charges filed against the McCloskeys
UPDATE AT BOTTOM OF POST:
St. Louis Circuit Attorney Kim Gardner filed charges against a St. Louis couple who defended themselves by brandishing firearms when a protest mob broke into their property. Mark and Patricia McCloskey, the Central West End couple who confronted protesters June 28 with a rifle and a handgun that can’t fire, have been charged with unlawful use of a weapon/flourishing.
In Missouri, that charge is a class D felony and could result in one to four years in prison as well as fines up to $5,000. Per St. Louis TV Station KSDK Gardner’s office will be issuing a summons for the couple to appear in court.
But to issue the charges, prosecutors must prove the guns were capable of lethal force–but they weren’t. Last week the McCloskeys former attorney Al Watkins said he turned over the pistol that Patricia McCloskey pointed at the mob because she worried about her personal safety. Watkins noted that the handgun he gave to the police wasn’t really kept for self-protection. It wasn’t a working gun. It was only used as an exhibit in the McCloskeys’ own law practice for a lawsuit against the handgun manufacturer.
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During the incident with the mob, Mark McCloskey had the safety of the semi-automatic rifle engaged and did not finger the trigger. Per KSDK, A source familiar with the investigation told them that police did not find any ammunition at the McCloskey’s home, and the rifle was not loaded when they seized it. So neither firearm was capable of lethal force.
The couple’s present attorney Joel Schwartz issued the following statement:
“The charges filed today against my clients, Mark and Patricia McCloskey, are disheartening as I unequivocally believe no crime was committed.
“I, along with my clients, support the First Amendment right of every citizen to have their voice and opinion heard. This right, however, must be balanced with the Second Amendment and Missouri law, which entitle each of us to protect our home and family from potential threats.
“With that being said, given the heightened attention focused on this matter due to the current political environment, I don’t believe it is prudent to comment any further, at this time, or to try this case in the media.
“I look forward to reviewing the evidence and defending the McCloskeys against these allegations.”
Schwartz said he has fielded dozens of calls from people across the country wanting to replace the weapons taken from the McCloskeys. One gun store offered to replace the guns and give them five more, he said.
Schwartz has not yet responded to a request for comment regarding the charges today
Last week, Eric Schmitt, Missouri State Attorney General, ripped Kim Gardner’s decision to send police to confiscate the guns,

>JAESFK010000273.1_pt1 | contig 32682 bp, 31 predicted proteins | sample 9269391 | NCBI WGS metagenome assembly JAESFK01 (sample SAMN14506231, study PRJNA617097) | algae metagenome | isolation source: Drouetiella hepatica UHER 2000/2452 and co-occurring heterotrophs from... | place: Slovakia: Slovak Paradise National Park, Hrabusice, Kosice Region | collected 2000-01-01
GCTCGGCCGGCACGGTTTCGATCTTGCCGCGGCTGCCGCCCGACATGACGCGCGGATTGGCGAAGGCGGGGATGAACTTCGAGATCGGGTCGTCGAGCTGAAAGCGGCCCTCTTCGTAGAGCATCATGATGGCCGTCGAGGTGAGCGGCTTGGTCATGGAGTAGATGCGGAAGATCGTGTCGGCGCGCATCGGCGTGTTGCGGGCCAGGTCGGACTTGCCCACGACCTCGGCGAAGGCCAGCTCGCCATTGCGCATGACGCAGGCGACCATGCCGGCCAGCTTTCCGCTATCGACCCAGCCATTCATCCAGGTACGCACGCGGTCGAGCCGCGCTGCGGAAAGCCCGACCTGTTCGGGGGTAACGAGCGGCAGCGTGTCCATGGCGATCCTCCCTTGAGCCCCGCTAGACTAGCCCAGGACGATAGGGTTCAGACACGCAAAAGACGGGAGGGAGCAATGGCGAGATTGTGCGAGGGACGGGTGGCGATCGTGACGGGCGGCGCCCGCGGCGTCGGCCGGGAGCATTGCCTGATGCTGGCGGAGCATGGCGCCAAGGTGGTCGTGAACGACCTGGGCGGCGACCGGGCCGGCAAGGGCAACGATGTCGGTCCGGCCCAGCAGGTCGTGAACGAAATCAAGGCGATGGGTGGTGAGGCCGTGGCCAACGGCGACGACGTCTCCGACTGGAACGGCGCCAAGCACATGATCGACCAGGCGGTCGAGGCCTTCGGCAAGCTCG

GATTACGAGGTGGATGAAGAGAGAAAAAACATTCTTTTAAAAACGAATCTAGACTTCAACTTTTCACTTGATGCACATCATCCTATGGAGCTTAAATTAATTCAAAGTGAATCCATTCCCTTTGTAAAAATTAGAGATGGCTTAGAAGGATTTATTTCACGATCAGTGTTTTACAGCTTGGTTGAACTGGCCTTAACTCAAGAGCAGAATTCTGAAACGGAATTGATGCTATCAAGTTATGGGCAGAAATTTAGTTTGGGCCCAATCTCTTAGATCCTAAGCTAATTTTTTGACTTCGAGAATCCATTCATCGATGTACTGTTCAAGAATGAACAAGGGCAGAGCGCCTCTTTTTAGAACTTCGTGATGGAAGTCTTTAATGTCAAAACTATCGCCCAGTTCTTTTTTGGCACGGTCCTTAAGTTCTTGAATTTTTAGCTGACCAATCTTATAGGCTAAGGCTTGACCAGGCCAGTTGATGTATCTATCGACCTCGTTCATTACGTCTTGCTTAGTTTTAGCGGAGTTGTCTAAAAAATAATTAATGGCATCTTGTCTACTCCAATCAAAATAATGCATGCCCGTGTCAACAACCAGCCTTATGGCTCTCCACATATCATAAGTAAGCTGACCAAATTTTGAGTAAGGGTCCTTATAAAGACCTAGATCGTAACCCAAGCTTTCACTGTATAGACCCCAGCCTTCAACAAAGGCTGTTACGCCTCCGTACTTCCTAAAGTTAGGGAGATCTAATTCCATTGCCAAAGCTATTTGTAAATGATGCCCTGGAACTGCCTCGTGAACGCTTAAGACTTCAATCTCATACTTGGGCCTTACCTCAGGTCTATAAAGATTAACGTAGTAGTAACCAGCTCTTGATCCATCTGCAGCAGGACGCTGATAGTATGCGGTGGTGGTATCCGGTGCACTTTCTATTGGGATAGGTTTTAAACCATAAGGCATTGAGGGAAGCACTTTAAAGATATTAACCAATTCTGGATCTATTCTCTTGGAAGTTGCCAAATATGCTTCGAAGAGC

Under Missouri law under the castle doctrine, an individual has a really expansive authority to protect their own lives their home, and their property. And I think the story here to watch here is the local prosecutor Kim Gardner has an abysmal record in prosecuting violent crime and been complicit in the release of dozens and dozens of inmates who’ve been charged with violent crimes and has a record of making politically motivated decisions not based on the law. So this is certainly something to watch
The Washington Times reported Gardner said in an interview with the AP that the McCloskeys’ actions risked creating a violent situation during an otherwise nonviolent protest.
NONVIOLENT??? They nonviolently broke the gate down?
Missouri Attorney General Eric Schmitt on Monday moved to dismiss charges brought by St. Louis’ top prosecutor against a couple who pointed guns at a crowd marching to the mayor’s home last month, He released the following statement:
Following earlier charges issued, Missouri Attorney General Eric Schmitt filed a brief in the case of Mark and Patricia McCloskey supporting the Castle Doctrine law and seeking the dismissal of those charges recently filed by the Circuit Attorney’s Office.
“The right to keep and bear arms is given the highest level of protection in our constitution and our laws, including the Castle Doctrine. This provides broad rights to Missourians who are protecting their property and lives from those who wish to do them harm,” said Attorney General Schmitt. “Despite this, Circuit Attorney Gardner filed charges against the McCloskeys, who, according to published reports, were defending their property and safety. As Missouri’s Chief law enforcement officer, I won’t stand by while Missouri law is being ignored – that’s why I entered this case to seek its dismissal, to protect the rights of Missourians to defend their property under Missouri’s Castle Doctrine.”
The brief supporting dismissal reads, “The right to use firearms to defend one’s person, family, home, and property has deep roots in Missouri law. Self-defense is the central component of the right to keep and bear arms, which receives the highest level of protection from the Missouri Constitution. Missouri’s statutes specifically authorize Missouri citizens to use firearms to deter assailants and protect themselves, their families, and homes from threatening or violent intruders. A highly publicized criminal prosecution of Missouri citizens for exercising these fundamental freedoms threatens to intimidate and deter law-abiding Missouri citizens from exercising their constitutional right of self-defense.”
The brief finishes with, “On behalf of all Missourians who wish to exercise their right to keep and bear arms in self-defense of their persons, homes, families, and property, the Attorney General respectfully requests that the Court dismiss this case at the earliest possible opportunity.”
The briefs, which were filed this afternoon, can be found here.
ges filed against the McCloskeys